Taking your next steps on the probiotic road

Maybe you’ve fallen off the home workout wagon, or lockdown wreaked havoc on your sleep patterns, but staying hydrated and keeping your probiotic levels topped up with a daily dash of KTea means you’re feeling ready to face the day ahead. Congratulations - you’ve hit basecamp one on the probiotic journey (naturally, we think it’s the best one) and are ready to continue your journey. There are plenty of other probiotic ways to help your body this summer. Here’s a few of our favourites.
Many people start their probiotic journey without even realising, with a side of sauerkraut at Oktoberfest, or maybe on a school trip to Germany. It starts life as a simple white cabbage, which is shredded and submerged in brine for a few days in a process known as lacto-fermentation. As the bacteria breaks down sugar, lactic acid and carbon dioxide are created, which removes oxygen and produces more of the safe, healthy bacteria and prevents pathogenic ones growing. The process also helps make the vitamin C more easily accessed by the body - with one cup of sauerkraut offering around 35% of your recommended daily allowance. Captain Cook even took nearly 8000lbs of the stuff on his voyages, and reported no deaths from scurvy after two whole years at sea. Top tip: Make sure your ‘kraut is freshly fermented - pasteurisation kills healthy bacteria.
It’s a case of same-same-but-different with kimchi. Whilst it goes through the same process as sauerkraut, a more leafy cabbage is used (sometimes known as napa) and Korean spices such as red chilli pepper, fish sauce and ginger give it a fiery kick. South Koreans eat about 1.85 million metric tons of kimchi a year which works out at about 36kg per person (but sensibly not all at once).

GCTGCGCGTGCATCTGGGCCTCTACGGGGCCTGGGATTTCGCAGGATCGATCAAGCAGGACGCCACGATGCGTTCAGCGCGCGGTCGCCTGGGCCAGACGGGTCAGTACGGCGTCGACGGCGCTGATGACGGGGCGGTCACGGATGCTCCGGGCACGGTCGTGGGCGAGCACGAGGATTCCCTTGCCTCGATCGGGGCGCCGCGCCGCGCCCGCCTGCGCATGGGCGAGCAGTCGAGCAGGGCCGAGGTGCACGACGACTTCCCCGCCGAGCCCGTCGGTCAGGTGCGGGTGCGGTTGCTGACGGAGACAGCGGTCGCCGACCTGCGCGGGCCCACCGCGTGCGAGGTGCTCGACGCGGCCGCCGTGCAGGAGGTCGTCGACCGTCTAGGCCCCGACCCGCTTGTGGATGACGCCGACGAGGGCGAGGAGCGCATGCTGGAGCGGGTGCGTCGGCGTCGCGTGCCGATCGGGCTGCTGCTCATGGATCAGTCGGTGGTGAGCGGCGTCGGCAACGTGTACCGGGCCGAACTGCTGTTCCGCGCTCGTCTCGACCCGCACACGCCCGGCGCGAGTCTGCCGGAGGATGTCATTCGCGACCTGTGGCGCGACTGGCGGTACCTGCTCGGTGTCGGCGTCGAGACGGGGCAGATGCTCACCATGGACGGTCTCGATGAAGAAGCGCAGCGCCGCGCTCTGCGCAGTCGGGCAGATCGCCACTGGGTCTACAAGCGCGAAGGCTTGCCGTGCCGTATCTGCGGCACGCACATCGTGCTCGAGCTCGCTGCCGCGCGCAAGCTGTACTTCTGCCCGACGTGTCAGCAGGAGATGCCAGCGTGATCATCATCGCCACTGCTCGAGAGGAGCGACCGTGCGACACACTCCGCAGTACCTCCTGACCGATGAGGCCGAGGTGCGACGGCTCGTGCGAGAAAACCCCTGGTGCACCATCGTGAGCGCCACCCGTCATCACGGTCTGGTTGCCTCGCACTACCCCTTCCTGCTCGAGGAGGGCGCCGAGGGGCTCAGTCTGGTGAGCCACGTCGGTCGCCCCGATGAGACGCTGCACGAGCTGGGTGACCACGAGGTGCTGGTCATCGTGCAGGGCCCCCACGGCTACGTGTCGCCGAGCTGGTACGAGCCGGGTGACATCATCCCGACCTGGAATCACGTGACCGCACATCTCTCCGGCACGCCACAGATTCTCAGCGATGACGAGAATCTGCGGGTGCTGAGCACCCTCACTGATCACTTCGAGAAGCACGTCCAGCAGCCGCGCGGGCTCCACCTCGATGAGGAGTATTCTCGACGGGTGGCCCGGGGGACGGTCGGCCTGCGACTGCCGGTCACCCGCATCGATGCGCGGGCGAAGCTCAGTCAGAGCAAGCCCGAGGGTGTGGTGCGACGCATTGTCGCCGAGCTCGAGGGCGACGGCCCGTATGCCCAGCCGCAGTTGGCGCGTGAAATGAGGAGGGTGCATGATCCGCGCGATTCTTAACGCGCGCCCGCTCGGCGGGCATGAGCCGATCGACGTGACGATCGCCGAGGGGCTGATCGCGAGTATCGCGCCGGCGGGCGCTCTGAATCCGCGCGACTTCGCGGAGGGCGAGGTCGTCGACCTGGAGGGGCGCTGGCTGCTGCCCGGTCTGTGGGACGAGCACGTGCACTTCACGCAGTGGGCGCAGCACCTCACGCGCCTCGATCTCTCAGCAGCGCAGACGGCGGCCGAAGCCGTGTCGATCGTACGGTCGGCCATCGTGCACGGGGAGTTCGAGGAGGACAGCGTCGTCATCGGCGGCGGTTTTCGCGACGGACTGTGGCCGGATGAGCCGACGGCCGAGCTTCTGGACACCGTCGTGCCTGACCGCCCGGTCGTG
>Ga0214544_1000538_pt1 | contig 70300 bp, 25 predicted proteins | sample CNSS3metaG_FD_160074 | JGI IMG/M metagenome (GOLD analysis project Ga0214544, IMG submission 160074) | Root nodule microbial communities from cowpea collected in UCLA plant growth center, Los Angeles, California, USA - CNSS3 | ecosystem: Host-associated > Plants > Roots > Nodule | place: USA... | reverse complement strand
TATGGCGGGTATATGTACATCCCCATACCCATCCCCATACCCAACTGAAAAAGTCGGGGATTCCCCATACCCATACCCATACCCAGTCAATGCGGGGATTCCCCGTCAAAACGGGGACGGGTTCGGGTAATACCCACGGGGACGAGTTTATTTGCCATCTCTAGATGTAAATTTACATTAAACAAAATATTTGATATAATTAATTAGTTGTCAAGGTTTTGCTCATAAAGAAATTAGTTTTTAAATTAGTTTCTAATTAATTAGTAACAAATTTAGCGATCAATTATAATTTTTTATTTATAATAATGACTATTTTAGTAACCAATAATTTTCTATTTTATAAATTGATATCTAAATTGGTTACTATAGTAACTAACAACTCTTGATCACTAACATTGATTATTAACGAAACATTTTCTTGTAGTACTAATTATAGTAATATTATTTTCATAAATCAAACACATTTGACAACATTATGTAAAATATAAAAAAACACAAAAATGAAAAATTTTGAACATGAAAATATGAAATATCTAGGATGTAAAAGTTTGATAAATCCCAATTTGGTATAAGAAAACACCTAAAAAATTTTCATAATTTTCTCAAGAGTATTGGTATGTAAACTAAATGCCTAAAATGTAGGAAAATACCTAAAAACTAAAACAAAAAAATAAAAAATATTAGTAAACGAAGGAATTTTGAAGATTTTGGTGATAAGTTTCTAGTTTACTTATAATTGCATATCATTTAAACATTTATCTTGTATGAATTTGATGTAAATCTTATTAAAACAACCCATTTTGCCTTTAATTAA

Hailing from the mountainous region between Russia and Asia, kefir is often described as like a thin, sour yoghurt. It packs one of the strongest punches when it comes to probiotics, in terms of both the range of bacteria and quantity present. Although it’s one of the more acquired tastes in the probiotic line up, its creamy texture means it’s a great addition to smoothies, or if you’re still getting used to the flavour, mixed in with Greek honey and yoghurt. Top tip: For the vegan and dairy free among you, water kefir uses h2O in place of milk - take note though - it’s only alike in name and process - the bacterial makeup is completely different.
Asian food lovers will be familiar with miso, but did you know it’s also full of fermented goodness? Made by fermenting soybeans with salt and a particular fungus, its mild flavour means it’s delicious on its own as a soup, or to add flavour to stir fries, or to glaze vegetables, fish or meat.
The A-Z of probiotics
There really is an A-Z of probiotics, with each country having its own tradition of fermentation. Although the UK’s may not be as associated with benefits to health as other countries (beer and cheese, anyone?) we’re able to access an amazing array of foods from around the world, meaning your probiotic journey may have started with KTea Kombucha, but it might just have opened the doors to a fantastic fermented world.

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